The spouses of presidential candidates usually play a small, but non-trivial role, in the success or failure of campaigns. (Jeri Thompson is a personal favorite.) The horror expressed by Haley Barbour’s wife about the presidential campaign freak show reportedly contributed to his decision not to run. And two spouses in the news this week, Callista Gingrich and Cheri Daniels, raise some complicated personal questions in the coverage of their husbands.
But not every GOP candidate has such problems: Ann Romney, for instance, is well known as a wholesome and supportive figure. (She claims that she and Mitt have never even had a real argument.) Less familiar, is another GOP spouse with impressive credentials of her own, no apparent reservations about the campaign, and a key role in her husband’s personal evolution: Mary Pawlenty.
Tim Pawlenty met Mary Anderson, 50, when the two were students at the University of Minnesota Law School in the 1980s. Mary graduated cum laude and became a lawyer, eventually becoming partner in a law firm, before spending 13 years as a district court judge in Minnesota — a period that covered most of Tim’s tenure as Minnesota governor. Today she works as a mediator/arbitrator at Gilbert Mediation.
Mary Pawlenty expresses little of the distaste for politics so common among other candidates’ spouses nowadays. To the contrary, she gives her husband regular political advice, and played a key role in helping him write his 2010 memoir, Courage to Stand. She has already made a solo campaign trip to New Hampshire on his behalf. And she is comfortable talking about political tactics, as she does in this interview the Pawlentys gave to the Christian Broadcasting Network last October, when she discussed her husband’s appeal to independent and moderate Democratic voters.
In the interview you can also see the pair recount their early history. Her: “I thought he had this incredible voice and I thought, ‘Oh, who is this guy?'” Him: “Mine’s more simple… She walked through the library and I thought, ‘She’s hot.'” (Tim still refers to Mary in public speeches as “my red-hot smoking wife.”) He also offers that “Mary was smarter” in law school.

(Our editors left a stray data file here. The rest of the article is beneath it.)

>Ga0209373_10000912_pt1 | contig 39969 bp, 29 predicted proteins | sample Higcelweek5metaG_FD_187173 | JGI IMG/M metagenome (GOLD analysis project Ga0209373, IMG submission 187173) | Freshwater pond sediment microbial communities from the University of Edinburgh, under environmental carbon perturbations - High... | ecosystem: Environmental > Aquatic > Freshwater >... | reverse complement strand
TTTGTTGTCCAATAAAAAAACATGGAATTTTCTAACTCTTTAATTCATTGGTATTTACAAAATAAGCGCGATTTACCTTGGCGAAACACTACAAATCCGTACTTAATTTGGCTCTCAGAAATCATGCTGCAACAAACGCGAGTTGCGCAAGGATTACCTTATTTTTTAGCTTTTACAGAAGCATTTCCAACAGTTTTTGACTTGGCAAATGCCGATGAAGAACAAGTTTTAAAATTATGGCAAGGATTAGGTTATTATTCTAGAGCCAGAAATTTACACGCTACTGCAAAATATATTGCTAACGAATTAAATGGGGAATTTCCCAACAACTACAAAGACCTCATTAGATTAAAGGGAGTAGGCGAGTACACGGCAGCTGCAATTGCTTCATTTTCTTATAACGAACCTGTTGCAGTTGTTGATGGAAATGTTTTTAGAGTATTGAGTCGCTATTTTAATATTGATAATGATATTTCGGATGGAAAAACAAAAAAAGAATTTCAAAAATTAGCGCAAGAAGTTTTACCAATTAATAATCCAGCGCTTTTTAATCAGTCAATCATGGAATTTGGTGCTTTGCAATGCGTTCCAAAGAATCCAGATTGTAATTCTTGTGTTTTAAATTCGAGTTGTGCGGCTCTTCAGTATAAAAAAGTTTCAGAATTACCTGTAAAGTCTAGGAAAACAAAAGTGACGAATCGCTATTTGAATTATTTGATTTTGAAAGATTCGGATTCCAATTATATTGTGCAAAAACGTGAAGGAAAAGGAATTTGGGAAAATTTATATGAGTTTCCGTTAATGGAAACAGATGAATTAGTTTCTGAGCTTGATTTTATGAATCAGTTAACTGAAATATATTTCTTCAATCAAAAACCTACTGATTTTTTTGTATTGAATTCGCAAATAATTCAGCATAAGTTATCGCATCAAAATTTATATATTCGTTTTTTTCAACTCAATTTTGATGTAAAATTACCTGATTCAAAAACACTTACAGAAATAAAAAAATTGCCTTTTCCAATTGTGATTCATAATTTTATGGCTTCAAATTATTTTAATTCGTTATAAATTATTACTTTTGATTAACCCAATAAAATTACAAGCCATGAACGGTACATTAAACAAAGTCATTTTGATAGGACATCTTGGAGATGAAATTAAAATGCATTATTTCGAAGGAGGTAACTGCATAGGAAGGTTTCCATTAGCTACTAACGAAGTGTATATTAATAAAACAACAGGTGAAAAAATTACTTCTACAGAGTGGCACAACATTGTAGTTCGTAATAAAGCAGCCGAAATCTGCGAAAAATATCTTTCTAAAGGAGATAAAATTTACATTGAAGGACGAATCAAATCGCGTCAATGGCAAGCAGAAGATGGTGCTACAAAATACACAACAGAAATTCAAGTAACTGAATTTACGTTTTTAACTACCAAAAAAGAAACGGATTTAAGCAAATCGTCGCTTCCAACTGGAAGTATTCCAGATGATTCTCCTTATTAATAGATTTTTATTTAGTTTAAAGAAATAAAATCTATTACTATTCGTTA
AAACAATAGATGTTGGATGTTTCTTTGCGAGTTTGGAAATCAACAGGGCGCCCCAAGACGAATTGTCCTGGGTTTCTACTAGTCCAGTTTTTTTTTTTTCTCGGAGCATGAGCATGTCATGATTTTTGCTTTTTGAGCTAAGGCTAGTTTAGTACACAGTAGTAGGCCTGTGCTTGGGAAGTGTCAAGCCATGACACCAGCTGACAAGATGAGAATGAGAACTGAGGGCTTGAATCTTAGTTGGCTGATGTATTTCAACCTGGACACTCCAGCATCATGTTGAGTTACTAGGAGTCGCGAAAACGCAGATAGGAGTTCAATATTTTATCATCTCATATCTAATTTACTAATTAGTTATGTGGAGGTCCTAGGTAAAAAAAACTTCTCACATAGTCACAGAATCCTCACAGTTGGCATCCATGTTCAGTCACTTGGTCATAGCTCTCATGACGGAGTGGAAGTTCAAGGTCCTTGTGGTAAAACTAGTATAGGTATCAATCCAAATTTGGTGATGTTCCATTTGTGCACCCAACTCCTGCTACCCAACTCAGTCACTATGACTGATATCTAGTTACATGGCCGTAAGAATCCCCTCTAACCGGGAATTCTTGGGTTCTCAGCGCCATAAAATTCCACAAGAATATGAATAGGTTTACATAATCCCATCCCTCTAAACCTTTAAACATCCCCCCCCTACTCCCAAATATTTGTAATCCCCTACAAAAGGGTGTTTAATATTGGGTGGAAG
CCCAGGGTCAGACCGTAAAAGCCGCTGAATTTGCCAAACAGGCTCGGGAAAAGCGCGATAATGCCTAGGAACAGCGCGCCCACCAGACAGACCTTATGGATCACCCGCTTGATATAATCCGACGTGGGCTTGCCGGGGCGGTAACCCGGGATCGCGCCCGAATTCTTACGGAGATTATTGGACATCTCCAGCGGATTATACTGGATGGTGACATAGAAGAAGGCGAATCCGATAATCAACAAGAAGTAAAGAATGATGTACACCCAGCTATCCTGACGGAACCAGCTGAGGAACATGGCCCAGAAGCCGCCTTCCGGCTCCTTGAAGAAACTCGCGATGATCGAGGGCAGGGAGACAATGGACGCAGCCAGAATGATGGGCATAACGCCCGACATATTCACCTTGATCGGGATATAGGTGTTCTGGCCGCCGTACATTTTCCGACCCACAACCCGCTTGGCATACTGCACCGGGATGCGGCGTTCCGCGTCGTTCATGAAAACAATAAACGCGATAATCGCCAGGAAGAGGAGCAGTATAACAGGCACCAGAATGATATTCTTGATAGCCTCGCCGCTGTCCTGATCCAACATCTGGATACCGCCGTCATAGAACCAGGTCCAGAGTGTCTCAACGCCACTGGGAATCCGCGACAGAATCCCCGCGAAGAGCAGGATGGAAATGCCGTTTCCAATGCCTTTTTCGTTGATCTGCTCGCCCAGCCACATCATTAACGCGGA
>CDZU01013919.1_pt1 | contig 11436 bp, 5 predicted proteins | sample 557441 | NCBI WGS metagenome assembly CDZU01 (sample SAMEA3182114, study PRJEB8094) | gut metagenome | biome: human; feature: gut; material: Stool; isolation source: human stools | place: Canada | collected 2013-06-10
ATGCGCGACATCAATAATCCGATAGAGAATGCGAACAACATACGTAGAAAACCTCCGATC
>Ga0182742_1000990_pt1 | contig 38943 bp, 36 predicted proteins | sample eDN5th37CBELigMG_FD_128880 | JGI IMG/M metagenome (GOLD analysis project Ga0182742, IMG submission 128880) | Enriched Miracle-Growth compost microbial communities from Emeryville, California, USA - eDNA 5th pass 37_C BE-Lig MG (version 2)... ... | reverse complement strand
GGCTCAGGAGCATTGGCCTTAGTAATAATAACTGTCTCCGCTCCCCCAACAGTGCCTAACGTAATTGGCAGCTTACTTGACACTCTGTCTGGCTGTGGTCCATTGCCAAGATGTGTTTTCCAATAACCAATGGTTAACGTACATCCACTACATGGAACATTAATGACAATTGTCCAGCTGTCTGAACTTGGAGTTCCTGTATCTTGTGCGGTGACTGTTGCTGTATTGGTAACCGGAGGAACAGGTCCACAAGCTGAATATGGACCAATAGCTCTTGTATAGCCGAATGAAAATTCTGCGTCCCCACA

Perhaps the most important thing to understand about Mary Pawlenty, however, is the role she played in her husband’s religious awakening and conversion. Tim Pawlenty grew up Catholic in St. Paul, and his faith seems not to have been a defining element of his early life. When he met Mary, she was a graduate of St. Paul’s Bethel University, which describes itself as a Christian liberal arts university that produces “Christ-followers, character-builders, truth-seekers, learners, salt and light, reconcilers, and world-changers.” Mary had also grown up attending the Wooddale Church, an evangelical mega-church in the Minneapolis suburbs, whose longtime pastor, Leith Anderson, is an influential figure who now heads the National Association of Evangelicals.
Tim soon began attending Wooddale with Mary because, as he told me in a recent interview, “we wanted to be in one church as a couple.” His memoir is more explicit: “Faith was intertwined with our courtship,” he writes, recalling his amazement at Mary’s detailed familiarity with the Bible. Pawlenty writes that his decision to join Wooddale “was not about rejecting Catholicism,” but offers an unmistakable evangelical catch-phrase: “I believe in Jesus Christ as my Lord and personal Savior.” That life-changing experience may be the most important element of the Pawlenty’s marriage–at least as judged through a political lens–and it will influence how Pawlenty is perceived by religious conservative voters in key states like Iowa and South Carolina.
“For most of the Governor’s political career, Mrs. Pawlenty has been legally siloed from politics, but she’s excited for this next phase,” says Pawlenty spokesman Alex Conant. “She’s an enthusiastic supporter of her husband and a great asset to the campaign.” Anyone who is curious can catch her on a scheduled solo trip to New Hampshire in June–the first of many M-Paw is likely to make in the coming months.
Correction, 3pm: This item originally stated that Mary Pawlenty works at the medical nonprofit Children’s HeartLink. She no longer works there.